While the rest of the world was celebrating New Year’s Eve, the crew aboard the installation vessel Svanen was beginning construction on the largest offshore wind farm in Denmark. State-owned Dong Energy announced the installation of the first monopile of the 400-megawatt (MW) Anholt Offshore Wind Farm, sited about 10 miles off the coast of Denmark, between Djursland and the island of Anholt in the Kattegat Sea. With a total of 111 wind turbines, the wind farm will generate enough electricity to power 400,000 Danish households, and meet about 4 percent of the country’s total electricity consumption.

Like other offshore wind farms, the turbines at Anholt will be installed on platforms attached to a monopile foundation. The monopile is a 450-ton round steel pipe with a diameter of about 5 meters and a thickness of 5-9 cm. In order to tow the monopile from the port at Aalborg to the installation site, the ends of the pile are sealed with two end caps. Once the pile is placed at its final position, the caps are removed. The crew then uses a hydraulic hammer to drive the monopile 18-36 meters into the seabed, depending on water depth and seabed conditions.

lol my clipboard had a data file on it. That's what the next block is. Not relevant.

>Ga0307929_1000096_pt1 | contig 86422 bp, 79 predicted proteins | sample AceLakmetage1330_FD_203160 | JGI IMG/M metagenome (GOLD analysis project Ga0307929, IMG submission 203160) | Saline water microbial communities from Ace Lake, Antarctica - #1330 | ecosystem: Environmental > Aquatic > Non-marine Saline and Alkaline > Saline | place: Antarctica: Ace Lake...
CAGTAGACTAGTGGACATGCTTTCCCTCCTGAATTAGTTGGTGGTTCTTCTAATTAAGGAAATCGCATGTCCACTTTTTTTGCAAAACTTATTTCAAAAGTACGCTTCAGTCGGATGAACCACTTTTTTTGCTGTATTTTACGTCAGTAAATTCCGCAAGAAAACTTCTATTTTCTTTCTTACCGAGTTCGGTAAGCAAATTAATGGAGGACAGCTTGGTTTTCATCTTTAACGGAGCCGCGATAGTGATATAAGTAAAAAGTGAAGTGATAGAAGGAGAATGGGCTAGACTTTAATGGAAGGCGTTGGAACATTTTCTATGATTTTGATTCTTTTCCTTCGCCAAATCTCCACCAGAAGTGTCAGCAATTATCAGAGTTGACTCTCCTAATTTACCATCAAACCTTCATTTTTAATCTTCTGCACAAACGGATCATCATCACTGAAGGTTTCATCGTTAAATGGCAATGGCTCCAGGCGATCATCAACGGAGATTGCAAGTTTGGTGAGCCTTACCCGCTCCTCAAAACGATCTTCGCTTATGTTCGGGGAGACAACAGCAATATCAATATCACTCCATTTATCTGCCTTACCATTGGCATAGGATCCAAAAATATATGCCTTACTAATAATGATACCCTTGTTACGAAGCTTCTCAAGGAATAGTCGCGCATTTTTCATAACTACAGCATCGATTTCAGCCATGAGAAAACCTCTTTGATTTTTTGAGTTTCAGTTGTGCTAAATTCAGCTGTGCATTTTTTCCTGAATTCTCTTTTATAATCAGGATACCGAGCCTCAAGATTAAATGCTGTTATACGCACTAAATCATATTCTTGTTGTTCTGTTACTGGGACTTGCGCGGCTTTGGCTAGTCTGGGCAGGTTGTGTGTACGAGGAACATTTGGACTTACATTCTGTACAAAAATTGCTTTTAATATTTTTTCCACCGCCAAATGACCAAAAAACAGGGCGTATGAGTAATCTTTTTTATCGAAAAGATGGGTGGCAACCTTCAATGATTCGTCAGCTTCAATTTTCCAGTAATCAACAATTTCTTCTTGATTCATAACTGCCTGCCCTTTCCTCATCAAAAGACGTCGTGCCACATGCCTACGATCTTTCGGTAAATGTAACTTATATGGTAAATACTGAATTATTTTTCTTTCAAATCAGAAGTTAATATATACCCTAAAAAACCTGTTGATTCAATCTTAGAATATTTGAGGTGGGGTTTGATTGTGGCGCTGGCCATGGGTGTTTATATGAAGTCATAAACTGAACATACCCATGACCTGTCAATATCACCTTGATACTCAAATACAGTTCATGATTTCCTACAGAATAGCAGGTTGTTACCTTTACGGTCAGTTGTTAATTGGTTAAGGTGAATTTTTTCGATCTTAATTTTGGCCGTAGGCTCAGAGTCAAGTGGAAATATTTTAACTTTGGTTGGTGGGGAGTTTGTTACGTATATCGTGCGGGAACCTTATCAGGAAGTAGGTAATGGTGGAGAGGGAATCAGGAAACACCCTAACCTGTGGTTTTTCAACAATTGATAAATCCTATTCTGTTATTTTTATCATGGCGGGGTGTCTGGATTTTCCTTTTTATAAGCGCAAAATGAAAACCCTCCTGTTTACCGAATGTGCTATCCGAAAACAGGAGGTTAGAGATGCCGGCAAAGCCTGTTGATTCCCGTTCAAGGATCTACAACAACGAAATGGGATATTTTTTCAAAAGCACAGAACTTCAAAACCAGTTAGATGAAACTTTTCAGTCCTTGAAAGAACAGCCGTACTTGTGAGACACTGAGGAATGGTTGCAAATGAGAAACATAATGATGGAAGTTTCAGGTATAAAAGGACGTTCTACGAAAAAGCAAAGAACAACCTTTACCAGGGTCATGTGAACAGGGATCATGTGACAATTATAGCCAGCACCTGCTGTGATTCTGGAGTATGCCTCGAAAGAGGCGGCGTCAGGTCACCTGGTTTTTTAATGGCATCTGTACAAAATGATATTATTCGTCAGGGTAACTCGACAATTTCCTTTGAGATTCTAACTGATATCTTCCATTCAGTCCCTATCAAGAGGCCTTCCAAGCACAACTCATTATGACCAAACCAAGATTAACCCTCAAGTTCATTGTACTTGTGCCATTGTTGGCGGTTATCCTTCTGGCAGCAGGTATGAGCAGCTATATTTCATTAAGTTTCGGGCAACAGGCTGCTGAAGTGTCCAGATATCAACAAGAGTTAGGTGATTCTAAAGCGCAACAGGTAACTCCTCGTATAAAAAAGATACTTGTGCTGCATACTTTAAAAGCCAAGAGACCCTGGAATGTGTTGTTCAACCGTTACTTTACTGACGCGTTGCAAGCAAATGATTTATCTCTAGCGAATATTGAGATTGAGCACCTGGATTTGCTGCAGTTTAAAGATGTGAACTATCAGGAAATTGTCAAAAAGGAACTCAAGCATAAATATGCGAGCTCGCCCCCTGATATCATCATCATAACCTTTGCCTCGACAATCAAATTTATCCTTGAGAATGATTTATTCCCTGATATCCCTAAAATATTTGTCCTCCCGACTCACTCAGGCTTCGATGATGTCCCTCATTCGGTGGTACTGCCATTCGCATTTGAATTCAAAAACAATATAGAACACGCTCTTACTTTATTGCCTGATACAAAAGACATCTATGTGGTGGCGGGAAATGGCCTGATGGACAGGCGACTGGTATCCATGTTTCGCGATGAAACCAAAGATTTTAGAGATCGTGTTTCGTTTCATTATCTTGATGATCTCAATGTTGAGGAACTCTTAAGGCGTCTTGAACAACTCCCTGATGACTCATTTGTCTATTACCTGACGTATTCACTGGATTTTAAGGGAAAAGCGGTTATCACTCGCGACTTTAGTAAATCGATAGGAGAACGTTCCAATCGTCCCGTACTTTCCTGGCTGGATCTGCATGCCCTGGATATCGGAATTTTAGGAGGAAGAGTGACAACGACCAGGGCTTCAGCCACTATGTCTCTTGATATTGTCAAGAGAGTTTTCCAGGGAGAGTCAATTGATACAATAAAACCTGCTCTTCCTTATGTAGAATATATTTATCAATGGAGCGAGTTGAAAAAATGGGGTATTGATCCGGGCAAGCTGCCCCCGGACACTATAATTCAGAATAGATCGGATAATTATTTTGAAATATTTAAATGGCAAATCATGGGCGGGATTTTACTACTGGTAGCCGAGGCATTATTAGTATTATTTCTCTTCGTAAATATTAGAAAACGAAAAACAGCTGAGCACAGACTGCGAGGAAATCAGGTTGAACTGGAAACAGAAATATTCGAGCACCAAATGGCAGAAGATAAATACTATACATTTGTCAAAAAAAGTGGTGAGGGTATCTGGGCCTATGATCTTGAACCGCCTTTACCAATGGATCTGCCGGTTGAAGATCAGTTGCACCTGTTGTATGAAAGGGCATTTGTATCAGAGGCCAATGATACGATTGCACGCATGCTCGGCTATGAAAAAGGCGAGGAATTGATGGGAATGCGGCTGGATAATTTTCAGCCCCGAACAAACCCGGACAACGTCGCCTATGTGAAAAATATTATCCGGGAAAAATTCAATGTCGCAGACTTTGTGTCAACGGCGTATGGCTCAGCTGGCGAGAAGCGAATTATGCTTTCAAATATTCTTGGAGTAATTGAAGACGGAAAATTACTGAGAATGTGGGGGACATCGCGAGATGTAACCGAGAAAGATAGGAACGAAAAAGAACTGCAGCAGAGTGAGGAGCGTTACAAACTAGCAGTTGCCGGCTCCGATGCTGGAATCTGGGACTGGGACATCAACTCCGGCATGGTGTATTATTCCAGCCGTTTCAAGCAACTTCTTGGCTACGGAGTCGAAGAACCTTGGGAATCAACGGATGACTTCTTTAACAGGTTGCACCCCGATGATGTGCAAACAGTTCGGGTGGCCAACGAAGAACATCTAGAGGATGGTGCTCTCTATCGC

Anholt-monopile-offshore-wind
image via DONG Energy

The Anholt Offshore Wind Farm will play a significant role in helping the Danish government meet its goal of generating 30 percent of its electricity from renewable resources by 2020. The project, which is owned jointly by DONG Energy, PensionDanmark and PKA, is expected to be complete by the end of this year.

“Anholt Offshore Wind Farm is a giant offshore wind farm – even for us – but it’s exactly the capacity we need to speed up the industrialization to ensure that offshore wind power stays competitive,” Christina Grumstrup Sorensen, senior vice president in renewables for DONG, said in a statement. “Now we can take the next step in the development of the Danish energy sector towards a fossil-free energy supply.”

After securing financing late last year, DONG Energy was able to begin the project a few days ahead of schedule. But, according to Project Manager Claus Bojle Moller, the winter weather will pose challenges to the installation process. Work was already suspended on January 3 and 4, due to high wind and waves at the site.

Anholt offshore wind power project, Denmark
image via DONG Energy

Winter weather was not the first challenge DONG Energy encountered since it was awarded the license for construction of the project in July 2010. Later that year, while performing geophysical surveys of the project site, DONG Energy found several undetonated explosives from World War II. After a diving inspection, the mines were classified as high-risk, and the frogmen were sent out to detonate the mines.

In addition to the Anholt project, DONG Energy is obviously expecting an onslaught of offshore development: The company has partnered with ScottishPower Renewables to build a new port terminal designed specifically for the assembly of offshore wind turbines at Belfast Harbor in Ireland. The project will be the first offshore wind installation and pre-assembly harbor in the U.K.

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